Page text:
INDIANAPOLIS — Last week, the Miami Heat made national headlines when the team used dogs to sniff out fans who may be infected with COVID-19 as they filed into their arena.
It turns out that scientists at the IUPUI School of Engineering and Technology were already using similar techniques to try to create a breathalyzer that can identify the virus in people.
It’s a concept IUPUI professor and director of the Integrated Nanosystems Development Institute Mangilal Agarwal came up with. He wondered if researchers could develop a sensor that can detect the smell of someone’s breath that’s changed by COVID-19.
“Using a breathalyzer in the medical field is kind of new,” Agarwal said.
Agarwal said the scientist started researching last April, and they hope to have a breathalyzer mass-produced by the end of this year.
"We have a confidence that it will be successful, and we can make things happen,” he said.
So, how does it work?
That’s where teamwork comes in. It starts with getting volunteers to breathe air into bags. Then, the breath samples are carefully transferred to vials.
Then, a machine helps break down the samples into molecules and turns them into digital data.
Mark Woolam is the P.H.D Student who helps with this step.
"I really think our tactic is very unique,” Woolam said.
He said this project is personal.
“We really have a chance to make an impact in the community,” Woolam said,
Woolam's feelings are shared.
“It means a lot because I'm here to work to help people through engineering,” masters student Paula Angarita Rivera said.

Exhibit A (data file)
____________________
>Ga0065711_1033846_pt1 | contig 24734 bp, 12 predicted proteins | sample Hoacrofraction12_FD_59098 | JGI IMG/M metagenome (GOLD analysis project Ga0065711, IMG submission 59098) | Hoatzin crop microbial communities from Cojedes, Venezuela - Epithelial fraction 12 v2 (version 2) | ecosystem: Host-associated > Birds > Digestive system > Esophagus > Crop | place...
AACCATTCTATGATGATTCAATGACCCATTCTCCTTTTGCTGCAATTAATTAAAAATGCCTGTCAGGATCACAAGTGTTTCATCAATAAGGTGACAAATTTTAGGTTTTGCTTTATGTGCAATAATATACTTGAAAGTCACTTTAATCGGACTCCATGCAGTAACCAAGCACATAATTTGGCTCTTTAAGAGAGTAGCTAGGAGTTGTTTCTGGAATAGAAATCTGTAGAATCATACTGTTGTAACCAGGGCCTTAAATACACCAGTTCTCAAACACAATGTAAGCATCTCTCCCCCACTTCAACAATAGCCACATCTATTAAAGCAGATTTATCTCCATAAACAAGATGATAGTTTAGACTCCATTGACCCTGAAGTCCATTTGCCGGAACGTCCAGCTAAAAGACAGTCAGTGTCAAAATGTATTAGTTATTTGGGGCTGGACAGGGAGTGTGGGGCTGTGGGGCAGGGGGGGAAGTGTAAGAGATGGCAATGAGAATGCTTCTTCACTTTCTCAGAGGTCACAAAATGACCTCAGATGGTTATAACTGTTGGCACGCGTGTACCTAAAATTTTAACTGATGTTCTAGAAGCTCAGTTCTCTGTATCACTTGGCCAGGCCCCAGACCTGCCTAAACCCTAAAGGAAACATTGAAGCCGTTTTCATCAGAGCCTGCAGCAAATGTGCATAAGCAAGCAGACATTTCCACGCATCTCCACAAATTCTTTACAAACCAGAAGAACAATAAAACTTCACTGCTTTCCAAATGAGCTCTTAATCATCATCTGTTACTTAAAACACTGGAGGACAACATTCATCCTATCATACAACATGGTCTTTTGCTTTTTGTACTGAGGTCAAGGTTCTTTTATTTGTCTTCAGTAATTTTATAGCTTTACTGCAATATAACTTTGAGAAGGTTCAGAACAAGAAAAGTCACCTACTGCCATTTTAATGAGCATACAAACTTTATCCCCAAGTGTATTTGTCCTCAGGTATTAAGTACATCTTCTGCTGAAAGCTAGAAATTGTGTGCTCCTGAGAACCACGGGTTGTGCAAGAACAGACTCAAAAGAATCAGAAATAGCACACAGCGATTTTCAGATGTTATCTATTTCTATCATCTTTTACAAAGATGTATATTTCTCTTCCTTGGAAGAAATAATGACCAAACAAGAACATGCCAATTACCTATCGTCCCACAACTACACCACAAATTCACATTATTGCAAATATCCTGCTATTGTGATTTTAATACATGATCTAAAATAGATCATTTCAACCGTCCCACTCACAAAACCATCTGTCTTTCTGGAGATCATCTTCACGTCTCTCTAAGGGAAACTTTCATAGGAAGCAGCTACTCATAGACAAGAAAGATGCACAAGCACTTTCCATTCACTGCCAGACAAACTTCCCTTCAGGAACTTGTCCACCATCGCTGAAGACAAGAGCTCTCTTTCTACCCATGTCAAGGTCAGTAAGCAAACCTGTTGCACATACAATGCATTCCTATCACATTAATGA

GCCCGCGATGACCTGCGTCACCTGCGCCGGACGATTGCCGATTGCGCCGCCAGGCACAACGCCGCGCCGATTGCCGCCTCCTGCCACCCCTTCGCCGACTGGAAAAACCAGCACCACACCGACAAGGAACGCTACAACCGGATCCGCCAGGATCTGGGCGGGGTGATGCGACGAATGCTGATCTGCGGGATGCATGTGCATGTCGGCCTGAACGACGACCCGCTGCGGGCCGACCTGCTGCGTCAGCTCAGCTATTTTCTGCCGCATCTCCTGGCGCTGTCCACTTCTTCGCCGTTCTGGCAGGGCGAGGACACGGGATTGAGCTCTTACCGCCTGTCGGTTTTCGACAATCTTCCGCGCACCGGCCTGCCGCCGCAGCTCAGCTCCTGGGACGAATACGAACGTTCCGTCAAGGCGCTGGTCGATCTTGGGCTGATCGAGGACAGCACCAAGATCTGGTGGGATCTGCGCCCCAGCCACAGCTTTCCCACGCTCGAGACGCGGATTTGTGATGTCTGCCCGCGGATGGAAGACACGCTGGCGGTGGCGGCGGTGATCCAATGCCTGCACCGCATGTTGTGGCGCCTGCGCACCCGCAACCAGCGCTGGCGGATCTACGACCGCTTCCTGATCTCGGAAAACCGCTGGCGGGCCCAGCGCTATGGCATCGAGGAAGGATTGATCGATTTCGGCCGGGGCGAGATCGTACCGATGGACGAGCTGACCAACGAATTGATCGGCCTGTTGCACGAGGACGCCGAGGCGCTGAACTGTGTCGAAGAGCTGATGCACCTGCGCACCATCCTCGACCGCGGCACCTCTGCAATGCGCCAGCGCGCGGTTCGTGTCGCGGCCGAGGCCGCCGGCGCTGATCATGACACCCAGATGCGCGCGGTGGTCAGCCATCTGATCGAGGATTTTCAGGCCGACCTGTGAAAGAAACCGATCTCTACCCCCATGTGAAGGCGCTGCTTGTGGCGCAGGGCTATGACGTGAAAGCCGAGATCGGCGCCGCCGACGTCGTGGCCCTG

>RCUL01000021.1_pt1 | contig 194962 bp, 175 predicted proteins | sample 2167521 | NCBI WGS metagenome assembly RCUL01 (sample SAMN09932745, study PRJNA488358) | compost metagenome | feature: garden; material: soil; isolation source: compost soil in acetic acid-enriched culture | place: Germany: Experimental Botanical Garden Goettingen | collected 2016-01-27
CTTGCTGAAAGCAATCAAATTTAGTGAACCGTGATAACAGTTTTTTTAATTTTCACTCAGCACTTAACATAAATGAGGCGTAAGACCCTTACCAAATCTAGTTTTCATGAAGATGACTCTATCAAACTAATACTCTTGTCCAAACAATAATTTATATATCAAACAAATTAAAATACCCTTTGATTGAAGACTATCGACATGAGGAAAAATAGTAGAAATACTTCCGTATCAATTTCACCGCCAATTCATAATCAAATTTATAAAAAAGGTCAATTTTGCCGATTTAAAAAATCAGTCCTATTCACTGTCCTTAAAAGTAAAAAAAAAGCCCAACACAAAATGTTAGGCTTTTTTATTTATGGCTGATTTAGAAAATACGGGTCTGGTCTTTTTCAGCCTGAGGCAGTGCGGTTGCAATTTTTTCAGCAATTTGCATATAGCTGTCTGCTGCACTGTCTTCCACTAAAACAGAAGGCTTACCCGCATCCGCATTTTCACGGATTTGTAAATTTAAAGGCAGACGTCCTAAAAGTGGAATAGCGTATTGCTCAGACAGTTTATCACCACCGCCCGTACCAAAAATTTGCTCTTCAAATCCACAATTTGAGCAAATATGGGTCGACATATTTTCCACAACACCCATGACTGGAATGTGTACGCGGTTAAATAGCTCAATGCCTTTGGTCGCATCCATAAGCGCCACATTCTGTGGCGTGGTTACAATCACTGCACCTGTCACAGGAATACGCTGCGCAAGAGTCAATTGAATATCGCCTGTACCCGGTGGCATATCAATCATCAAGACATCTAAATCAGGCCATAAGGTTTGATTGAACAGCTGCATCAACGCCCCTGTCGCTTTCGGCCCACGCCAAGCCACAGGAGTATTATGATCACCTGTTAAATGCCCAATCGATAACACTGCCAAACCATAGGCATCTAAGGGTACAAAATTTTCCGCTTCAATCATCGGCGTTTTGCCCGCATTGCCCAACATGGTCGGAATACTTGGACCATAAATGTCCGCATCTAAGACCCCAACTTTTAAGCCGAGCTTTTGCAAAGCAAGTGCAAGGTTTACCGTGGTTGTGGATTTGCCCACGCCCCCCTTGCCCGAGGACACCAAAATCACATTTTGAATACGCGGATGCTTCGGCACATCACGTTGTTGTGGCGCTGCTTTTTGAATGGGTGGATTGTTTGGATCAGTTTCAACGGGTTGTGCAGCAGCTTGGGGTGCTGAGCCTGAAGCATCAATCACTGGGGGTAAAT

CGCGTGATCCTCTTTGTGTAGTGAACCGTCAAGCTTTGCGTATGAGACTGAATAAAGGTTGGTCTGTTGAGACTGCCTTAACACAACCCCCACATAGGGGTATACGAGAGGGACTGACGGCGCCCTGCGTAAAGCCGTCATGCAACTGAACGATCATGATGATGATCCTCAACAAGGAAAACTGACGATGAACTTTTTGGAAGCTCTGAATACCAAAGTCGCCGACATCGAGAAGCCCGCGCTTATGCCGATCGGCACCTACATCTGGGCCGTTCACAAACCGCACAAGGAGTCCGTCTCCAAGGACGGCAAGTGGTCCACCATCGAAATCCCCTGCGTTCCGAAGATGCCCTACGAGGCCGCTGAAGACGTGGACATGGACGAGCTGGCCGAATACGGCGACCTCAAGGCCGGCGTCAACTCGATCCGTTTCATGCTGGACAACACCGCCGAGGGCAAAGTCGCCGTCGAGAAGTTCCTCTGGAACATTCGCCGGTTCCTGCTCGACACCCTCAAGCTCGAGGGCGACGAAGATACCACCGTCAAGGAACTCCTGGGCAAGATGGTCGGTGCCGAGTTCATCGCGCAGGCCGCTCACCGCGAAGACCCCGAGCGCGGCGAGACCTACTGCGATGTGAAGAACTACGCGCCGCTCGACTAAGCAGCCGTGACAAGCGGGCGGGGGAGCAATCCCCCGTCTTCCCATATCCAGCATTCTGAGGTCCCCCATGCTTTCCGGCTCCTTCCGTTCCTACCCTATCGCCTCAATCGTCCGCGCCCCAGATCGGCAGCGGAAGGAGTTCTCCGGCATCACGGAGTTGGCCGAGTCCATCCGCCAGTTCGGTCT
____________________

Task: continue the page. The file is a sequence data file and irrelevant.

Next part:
Rivera uses her engineer skills to move the project forward by testing the samples on breathalyzer sensors.
“All of the information is going to be collected and sent via Bluetooth,” Rivera said.
Rivera explained that the sensors are so specific that the goal is for the breathalyzer to identify COVID-19, whether someone’s symptomatic or not.
“We put them in our testing chamber, and we test them at different environmental parameters,” Rivera said.
The goal is to get the prototype right. Woolam said they hope to "get a result with hopefully over 90% accuracy.”
Assistant Research Professor Amanda Siegel said the breathalyzer is a sign of hope.
"If you want to be around people who are immune-compromised or even elderly, this could maybe help open up nursing homes again” she said.
It’s valuable research that will help get the community back to a normal, safe, and healthy life.
“There are a lot of benefits of the technology itself, regardless of whether it is for COVID or any other infectious disease,” Agarwal said.
Overall, the concept is nothing new, and people can buy portable blood-alcohol breathalyzers for just $50. Agarwal said the COVID-19 breathalyzer could be around the same price when it’s ready for distribution.
This story was originally published by Megan Shinn on WRTV in Indianapolis.